Ask if their plan for retirement includes paying for long-term care services out of their own pocket, or if they even qualify for Medi-Cal. Maybe their plan is to have friends and family help defray the costs. Ask if they have considered purchasing LTC insurance. If not, a final question might be to ask which assets they have ear-marked to pay for LTC. (Source: Medicare.gov.)

Who do you wish to be your caretaker(s)? If family/friends are designated as caregivers, has your client considered the physical, psycho-emotional, family, and financial onus placed on the caregiver? Caregiver burn-out places a tremendous stress on the family.

Anticipate common objections about LTC and LTC Insurance
Many of our clients have preconceived ideas about LTC. Help set the record straight by engaging in a meaningful conversation.

“What happens if I never need long-term care?”
No one believes they will need care as they get older, but we all age in varying ways. It’s estimated that over 70% of those ages 65 and over will need some form of long-term care services during their lifetime. It is protection for the family. No one can predict our future health needs.

“I can’t afford long-term care insurance”
When the numbers are crunched most people find they can’t afford not to insure and transfer at least part of the LTC risk to a carrier, especially when we consider the cost of 24/7 home care is at least $90,000+ a year and a nursing home costs nearly $112,000+ a year. On the other hand, the monthly cost of a policy can be affordable. (AALTCI). Prime ages for LTCI 48-68.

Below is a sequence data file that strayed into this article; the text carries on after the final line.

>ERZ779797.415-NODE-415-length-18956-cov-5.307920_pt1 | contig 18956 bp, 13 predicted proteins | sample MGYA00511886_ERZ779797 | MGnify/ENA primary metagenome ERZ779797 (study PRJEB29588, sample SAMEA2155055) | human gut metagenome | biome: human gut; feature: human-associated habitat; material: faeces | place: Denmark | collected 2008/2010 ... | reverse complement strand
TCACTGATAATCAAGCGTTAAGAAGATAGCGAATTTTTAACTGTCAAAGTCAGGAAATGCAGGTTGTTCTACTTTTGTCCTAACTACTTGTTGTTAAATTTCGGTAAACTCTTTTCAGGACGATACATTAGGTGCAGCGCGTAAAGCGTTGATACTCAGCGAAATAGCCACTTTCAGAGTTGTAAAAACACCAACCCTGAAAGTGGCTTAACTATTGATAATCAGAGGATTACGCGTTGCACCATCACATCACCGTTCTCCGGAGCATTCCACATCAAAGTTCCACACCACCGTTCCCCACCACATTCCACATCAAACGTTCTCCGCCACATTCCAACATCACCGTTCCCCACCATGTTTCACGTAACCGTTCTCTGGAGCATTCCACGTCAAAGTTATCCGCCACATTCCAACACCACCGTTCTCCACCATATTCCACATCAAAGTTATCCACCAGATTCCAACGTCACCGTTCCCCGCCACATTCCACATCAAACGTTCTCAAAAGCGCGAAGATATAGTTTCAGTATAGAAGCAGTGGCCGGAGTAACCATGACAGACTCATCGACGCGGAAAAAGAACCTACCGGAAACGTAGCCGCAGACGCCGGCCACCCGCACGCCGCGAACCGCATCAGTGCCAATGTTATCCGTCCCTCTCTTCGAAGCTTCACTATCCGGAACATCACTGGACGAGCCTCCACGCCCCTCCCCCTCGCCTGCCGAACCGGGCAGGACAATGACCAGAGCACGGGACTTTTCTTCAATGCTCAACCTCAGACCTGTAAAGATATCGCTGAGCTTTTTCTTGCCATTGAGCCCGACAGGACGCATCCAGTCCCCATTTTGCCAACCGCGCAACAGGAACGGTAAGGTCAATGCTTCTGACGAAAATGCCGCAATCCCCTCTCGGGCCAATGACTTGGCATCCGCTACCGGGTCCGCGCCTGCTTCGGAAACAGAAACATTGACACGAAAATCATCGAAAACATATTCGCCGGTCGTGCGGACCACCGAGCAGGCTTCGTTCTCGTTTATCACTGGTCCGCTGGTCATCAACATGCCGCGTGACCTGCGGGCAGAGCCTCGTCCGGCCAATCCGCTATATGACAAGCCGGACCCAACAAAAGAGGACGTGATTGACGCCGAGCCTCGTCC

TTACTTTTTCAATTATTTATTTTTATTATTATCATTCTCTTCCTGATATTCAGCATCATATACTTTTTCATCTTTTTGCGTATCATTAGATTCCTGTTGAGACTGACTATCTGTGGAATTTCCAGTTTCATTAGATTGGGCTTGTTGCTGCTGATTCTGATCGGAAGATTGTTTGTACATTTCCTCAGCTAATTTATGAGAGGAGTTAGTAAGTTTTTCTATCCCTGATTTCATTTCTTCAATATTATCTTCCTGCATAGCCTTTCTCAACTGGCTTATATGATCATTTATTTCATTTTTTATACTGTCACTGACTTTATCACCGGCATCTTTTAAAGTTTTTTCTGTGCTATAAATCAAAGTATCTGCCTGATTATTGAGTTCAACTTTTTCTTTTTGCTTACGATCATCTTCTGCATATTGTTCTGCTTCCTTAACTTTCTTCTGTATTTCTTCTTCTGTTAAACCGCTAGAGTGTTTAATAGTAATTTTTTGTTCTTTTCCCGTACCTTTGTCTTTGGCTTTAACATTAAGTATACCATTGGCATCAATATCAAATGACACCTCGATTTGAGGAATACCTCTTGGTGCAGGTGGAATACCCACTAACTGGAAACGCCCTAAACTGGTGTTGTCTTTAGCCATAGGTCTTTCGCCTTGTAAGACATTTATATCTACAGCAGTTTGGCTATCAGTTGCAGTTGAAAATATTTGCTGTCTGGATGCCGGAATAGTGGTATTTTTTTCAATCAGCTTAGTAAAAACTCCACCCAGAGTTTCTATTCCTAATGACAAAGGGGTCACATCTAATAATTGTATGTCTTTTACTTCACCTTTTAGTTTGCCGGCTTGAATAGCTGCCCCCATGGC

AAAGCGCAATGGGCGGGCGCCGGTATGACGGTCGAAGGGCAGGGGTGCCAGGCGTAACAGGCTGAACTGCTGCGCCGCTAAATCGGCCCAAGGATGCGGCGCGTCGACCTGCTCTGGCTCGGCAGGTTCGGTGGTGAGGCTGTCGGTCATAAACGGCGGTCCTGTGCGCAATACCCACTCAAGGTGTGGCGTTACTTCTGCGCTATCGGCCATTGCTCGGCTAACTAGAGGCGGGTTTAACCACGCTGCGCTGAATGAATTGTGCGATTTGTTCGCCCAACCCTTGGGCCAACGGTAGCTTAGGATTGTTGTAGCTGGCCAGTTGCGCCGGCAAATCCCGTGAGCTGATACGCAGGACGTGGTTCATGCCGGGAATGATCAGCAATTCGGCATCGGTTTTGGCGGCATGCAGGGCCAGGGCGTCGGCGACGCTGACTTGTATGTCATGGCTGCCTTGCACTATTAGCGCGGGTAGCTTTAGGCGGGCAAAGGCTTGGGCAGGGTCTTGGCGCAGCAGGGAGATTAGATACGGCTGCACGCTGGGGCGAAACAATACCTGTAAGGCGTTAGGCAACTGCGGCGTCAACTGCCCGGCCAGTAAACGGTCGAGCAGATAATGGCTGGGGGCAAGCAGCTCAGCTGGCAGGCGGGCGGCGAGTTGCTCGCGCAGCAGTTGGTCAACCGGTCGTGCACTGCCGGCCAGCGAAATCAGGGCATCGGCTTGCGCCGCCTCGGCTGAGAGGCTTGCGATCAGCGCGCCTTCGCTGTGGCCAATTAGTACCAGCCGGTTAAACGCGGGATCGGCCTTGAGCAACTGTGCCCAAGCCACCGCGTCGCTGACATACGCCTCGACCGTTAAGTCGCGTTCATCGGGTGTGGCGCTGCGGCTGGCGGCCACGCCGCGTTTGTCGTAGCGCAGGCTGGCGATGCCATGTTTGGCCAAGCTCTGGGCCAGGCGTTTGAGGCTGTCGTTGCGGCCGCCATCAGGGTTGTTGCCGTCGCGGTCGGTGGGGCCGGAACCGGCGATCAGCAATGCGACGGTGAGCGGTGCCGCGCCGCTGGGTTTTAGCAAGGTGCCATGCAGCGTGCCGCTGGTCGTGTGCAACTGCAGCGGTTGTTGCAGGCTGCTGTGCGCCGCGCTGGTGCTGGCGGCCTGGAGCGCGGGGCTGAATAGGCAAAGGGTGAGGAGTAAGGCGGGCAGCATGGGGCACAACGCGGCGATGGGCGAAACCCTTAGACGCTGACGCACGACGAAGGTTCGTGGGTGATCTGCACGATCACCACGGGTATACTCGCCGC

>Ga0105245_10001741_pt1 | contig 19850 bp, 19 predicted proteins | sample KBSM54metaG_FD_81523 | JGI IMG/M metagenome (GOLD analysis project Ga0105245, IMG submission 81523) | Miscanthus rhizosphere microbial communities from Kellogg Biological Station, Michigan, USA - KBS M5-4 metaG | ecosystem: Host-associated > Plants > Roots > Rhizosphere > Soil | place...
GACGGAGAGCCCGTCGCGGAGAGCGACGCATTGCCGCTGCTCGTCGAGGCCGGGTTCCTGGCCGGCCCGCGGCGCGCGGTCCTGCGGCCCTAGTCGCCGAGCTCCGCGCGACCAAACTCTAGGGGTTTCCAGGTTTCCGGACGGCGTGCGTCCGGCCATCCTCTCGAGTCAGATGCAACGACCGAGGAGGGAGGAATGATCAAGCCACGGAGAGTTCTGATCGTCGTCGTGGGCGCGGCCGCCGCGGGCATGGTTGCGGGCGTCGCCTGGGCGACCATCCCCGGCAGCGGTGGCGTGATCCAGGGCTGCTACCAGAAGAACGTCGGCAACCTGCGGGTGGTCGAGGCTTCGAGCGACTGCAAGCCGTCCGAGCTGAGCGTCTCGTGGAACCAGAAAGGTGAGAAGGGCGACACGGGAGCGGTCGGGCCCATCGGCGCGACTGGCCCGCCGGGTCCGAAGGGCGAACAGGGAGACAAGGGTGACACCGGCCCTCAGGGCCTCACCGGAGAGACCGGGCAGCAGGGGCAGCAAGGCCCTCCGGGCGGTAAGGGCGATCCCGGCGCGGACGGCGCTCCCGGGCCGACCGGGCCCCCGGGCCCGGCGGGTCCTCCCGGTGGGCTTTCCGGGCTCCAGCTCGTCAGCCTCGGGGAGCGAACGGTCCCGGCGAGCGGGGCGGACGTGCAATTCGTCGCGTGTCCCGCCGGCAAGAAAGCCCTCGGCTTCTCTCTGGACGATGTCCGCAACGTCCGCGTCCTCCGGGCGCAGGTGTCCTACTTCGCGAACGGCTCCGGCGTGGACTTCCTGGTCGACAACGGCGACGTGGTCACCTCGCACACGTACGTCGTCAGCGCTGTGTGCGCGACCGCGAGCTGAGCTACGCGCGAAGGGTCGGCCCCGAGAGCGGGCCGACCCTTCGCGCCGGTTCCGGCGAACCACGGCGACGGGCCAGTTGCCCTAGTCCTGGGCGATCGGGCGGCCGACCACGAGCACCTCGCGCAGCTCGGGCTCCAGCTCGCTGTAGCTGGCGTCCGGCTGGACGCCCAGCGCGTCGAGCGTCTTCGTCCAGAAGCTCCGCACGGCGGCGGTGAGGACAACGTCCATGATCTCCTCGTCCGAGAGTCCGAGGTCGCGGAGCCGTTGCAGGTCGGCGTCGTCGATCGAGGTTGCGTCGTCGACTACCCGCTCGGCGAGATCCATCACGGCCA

“I can self-insure”
That depends. Disposable income or assets of at least $225,000 per domestic partner may do the trick. Otherwise, a financial portfolio may be depleted in no time. Only 35% of Americans say they have set aside money to meet long term care needs.

It may not be worth risking a family legacy with the absence of planning ahead.

“What about Medi-Cal?”
Medi-Cal (Medicaid), a state- regulated and needs-based welfare program, comes with stringent requirements for qualification. It’s strictly meant for those who need government assistance. Medi-Cal (Medicaid) does cover the costs of nursing home care or care at home. The caveat with Medi-Cal is that the number and availability of beds (and locations), the communities, and the quality of care is determined by the state. This should be the last resort when paying for long term care services.